5 Things That Are Killing Your Coffee Experience At Home

 

The significance of that ever-so-important cup of coffee every day can't truly be measured. It's what gets your day going. It's what picks you up at midday. The unique flavors of a well-prepared cup of coffee can even be inspiring.

Your most important daily experience should be great every single time.

But we realize that sometimes it's tough to make great coffee at home. While investing in a pourover system will really take your coffee game to the next level, there are also a handful of things you may be doing now that really hurt your coffee experience at home.

Improving may be easier than you think!

Here are 5 ways you can stop killing your coffee experience and start making great coffee more often.

1. Your Equipment Looks Like It's Been Buried In The Ground For A Year

As simple as this sounds, we've all seen the coffee pot, french press, or pourover decanter that has rings of dark coffee stains inside of it. If you brew with an automatic brewer, leaving coffee inside of the pot while the heating element is on literally cooks the coffee onto the glass. It may take some elbow grease and 'Cafiza' cleaner, but dirty equipment is the easiest way to mess up your coffee.

If this is you, start emptying your grounds and clean your equipment after each use. Cafiza cleaner is also a great tool for keeping your equipment in shape!

2. Your Coffee Isn't Fresh

Coffee beans have a shelf life of roughly two weeks before their tastes start deteriorating. Ground coffee begins deteriorating within hours of being ground. This means that the pre-ground stuff you buy in grocery stores was roasted and ground...when? Even coffee beans that are several months old are simply not going to taste nearly as wonderful as they do within the first few weeks.

Investing in a grinder and checking the roast date on the coffee you buy can really enhance your coffee experience!

3. Tap Water Is Not Usually Your Friend

Interestingly, the same batch of coffee brewed with the same steps and same measurements can taste different from home to home. The reason: tap water. Different areas, cities, regions, and states put different amounts of minerals in tap water and believe it or not, it actually affects the taste. Coffee is 98% water, so average water equals average coffee, right?

We believe that the best solution is to use "Third Wave Water" in a gallon of distilled water. If you're just not that into it, we recommend buying purified water from the store to brew your coffee with. With either of these methods, you'll easily notice a jump in the consistency of your coffee - and it's just as simple as grabbing a gallon of water from the grocery store!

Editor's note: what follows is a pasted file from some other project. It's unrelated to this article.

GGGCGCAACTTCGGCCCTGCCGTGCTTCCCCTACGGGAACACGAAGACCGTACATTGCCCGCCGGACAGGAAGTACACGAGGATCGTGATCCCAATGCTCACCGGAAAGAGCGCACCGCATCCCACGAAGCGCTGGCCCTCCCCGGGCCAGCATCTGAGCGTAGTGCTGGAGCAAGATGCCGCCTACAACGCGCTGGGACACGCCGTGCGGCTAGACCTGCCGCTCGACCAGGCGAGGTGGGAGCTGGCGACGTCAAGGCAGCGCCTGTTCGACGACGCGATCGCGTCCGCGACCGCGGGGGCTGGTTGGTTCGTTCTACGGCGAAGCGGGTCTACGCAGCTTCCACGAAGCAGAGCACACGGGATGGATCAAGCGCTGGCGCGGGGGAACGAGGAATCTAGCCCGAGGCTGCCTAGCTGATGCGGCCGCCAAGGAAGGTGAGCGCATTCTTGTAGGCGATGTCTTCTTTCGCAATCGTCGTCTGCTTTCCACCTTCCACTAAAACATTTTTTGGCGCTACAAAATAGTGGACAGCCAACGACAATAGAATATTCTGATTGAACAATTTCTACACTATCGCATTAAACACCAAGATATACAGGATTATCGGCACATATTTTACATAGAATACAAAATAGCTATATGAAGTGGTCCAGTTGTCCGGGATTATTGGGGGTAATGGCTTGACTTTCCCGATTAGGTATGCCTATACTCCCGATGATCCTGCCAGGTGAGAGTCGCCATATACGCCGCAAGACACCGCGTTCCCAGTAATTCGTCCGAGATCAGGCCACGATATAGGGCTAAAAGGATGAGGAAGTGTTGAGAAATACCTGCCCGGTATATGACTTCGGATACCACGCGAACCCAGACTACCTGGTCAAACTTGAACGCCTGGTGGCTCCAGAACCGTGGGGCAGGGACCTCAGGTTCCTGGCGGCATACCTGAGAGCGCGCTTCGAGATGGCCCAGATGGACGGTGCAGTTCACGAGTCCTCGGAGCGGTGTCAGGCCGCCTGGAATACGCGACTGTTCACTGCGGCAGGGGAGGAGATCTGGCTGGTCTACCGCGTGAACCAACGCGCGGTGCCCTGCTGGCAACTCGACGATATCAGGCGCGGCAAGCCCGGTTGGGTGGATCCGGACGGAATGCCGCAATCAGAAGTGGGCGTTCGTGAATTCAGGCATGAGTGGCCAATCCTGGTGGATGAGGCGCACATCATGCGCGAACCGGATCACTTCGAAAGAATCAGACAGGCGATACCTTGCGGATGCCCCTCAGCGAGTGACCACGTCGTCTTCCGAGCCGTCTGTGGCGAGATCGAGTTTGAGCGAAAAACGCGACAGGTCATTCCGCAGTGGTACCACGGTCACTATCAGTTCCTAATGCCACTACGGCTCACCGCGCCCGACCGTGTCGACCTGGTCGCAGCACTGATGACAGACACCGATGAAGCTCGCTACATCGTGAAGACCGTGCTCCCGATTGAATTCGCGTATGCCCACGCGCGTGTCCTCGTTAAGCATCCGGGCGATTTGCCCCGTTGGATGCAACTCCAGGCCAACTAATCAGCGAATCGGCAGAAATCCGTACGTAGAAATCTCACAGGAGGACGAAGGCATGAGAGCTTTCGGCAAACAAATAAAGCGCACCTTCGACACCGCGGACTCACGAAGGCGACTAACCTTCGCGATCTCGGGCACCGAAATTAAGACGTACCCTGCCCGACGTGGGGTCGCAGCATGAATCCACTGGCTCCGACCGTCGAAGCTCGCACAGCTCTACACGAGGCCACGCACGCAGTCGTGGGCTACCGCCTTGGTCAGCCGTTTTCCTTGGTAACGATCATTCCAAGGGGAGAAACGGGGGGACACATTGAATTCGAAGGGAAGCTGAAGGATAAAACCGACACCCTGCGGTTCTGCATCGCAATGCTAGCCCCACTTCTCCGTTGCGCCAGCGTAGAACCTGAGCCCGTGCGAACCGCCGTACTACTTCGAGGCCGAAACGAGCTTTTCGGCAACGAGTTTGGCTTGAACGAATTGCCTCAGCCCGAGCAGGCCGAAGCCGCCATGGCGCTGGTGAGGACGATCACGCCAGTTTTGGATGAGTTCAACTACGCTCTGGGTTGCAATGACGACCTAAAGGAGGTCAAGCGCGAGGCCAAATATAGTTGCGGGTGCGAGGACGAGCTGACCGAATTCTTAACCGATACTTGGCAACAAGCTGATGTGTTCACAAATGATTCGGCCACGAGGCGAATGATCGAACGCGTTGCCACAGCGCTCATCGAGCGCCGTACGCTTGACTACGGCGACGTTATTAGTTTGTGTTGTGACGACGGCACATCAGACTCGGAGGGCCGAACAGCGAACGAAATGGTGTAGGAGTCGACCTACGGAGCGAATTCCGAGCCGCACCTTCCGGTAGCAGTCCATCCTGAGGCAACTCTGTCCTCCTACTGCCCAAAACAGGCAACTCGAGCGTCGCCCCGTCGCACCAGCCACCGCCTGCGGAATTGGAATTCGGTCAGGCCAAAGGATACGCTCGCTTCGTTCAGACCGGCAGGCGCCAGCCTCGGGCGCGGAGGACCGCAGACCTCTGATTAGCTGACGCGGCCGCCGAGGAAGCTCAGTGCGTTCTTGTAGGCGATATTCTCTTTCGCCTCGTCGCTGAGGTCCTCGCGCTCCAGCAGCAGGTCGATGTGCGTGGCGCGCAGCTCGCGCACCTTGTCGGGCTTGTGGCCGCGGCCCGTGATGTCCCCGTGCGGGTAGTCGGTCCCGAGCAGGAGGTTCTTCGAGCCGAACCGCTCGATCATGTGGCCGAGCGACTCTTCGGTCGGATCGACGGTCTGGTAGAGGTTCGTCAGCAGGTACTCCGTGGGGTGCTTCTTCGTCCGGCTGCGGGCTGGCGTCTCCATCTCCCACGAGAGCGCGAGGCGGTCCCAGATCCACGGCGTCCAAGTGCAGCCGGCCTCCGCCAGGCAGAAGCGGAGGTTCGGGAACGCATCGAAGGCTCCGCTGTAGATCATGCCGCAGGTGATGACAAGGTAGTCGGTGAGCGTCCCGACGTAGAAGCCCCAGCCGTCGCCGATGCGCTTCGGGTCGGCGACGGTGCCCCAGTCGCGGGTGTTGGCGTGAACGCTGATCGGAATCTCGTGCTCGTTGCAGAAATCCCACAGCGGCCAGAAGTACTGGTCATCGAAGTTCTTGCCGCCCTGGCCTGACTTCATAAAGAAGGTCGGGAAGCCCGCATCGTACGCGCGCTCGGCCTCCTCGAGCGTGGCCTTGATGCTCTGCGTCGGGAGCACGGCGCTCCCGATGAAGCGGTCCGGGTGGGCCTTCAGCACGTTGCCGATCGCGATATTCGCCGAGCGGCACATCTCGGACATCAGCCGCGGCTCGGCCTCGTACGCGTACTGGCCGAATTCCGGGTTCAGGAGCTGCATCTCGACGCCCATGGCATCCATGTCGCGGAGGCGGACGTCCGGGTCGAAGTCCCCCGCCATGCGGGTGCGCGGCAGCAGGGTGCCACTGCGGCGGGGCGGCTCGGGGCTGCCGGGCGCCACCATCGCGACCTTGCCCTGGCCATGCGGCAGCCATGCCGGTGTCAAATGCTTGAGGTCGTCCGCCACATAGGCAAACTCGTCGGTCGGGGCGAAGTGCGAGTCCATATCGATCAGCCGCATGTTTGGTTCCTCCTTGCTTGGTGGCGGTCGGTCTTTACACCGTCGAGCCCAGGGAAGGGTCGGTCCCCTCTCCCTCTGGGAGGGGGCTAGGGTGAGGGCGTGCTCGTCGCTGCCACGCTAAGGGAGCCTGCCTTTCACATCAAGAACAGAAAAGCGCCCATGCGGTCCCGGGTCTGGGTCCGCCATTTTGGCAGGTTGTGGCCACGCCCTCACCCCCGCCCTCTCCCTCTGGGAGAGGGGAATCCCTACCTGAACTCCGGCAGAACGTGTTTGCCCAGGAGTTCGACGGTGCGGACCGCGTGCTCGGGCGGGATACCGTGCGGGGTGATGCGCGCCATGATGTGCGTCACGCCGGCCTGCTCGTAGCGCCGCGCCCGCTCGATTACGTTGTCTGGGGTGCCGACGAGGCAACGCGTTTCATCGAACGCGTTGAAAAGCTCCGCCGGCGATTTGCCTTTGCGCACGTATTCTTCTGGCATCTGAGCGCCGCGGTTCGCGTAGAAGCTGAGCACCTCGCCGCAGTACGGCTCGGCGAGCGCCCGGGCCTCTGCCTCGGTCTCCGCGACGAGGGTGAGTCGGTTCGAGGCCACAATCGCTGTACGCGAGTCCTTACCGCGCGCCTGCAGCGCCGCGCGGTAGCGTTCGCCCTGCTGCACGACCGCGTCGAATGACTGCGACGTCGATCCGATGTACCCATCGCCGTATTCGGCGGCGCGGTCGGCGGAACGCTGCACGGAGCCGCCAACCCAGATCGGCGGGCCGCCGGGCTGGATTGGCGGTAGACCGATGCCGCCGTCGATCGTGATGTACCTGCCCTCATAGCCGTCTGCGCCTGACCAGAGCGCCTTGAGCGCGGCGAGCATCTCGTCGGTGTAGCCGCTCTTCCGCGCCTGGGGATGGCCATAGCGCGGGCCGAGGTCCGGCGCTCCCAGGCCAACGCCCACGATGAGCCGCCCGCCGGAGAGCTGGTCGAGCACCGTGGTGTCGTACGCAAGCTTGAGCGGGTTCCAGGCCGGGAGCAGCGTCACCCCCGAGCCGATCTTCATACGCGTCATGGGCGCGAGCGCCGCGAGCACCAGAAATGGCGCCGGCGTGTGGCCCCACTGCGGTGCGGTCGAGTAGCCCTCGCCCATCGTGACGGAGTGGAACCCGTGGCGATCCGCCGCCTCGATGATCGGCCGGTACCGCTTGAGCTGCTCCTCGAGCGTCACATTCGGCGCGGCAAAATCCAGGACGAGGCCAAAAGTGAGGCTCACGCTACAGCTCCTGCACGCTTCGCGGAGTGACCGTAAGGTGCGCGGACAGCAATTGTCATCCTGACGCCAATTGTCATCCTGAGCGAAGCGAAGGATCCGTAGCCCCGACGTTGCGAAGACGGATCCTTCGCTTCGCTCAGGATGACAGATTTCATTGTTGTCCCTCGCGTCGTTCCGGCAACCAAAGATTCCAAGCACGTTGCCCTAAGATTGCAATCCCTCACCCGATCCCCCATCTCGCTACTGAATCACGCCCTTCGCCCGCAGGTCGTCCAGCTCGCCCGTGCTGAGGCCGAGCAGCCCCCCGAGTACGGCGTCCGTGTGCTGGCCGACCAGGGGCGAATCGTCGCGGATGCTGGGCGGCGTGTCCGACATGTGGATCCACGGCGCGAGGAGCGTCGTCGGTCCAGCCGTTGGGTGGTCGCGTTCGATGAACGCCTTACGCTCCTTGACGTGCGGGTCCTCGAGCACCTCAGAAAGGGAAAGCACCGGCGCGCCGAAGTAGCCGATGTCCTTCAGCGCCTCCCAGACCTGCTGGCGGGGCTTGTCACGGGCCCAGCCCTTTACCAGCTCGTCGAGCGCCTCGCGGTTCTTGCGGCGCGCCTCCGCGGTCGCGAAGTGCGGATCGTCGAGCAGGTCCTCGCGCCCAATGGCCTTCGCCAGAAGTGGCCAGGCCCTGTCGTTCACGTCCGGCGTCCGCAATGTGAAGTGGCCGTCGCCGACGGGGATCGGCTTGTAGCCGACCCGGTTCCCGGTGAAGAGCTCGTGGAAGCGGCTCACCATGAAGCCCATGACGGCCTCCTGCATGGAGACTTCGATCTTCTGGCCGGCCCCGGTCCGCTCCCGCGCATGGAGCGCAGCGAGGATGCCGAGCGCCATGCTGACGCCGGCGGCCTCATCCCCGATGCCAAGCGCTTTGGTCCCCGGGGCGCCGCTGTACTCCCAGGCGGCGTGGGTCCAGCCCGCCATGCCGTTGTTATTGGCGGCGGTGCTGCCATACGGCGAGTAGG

4. Storing Coffee In the Fridge or Freezer

The constant freeze/thaw cycles of your freezer and the removing and placing it back from the fridge causes the package to build up moisture inside. When coffee beans are exposed to moisture, they deteriorate. So, while you may be intending to preserve your coffee by placing it in the fridge or freezer, you may actually be doing more harm than good. 

Coffee should be stored in opaque, airtight ceramic or glass containers on the counter or in a cupboard. 

5. (Not) Spending Money On Coffee

When you buy cheap coffee, you get a cheap taste - it's just as simple as that. There's no snobbery in saying that, it's true of just about every agricultural product or mass produced product. Coffee that is mass produced is generally not farmed and processed with as much care as a smaller co-op or farm. If you want the fastest route to having better coffee at home, buy better coffee. 

Buy Better Coffee Here

Hopefully, these tips will help you stop making killer mistakes with your coffee at home. We want you to have the best experience every single day because it really matters!

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1 comment

  • Regarding the freezing of coffee, what if the coffee is vacuum sealed and stored in a manual defrost freezer. Depending on the plastic used for vacuum sealing creating the appropriate barrier, the oxygen and moisture would be minimal decreasing the potential for the oxidation of natural products in the seeds and therefore maintain a longer life.

    Jason DeFuria

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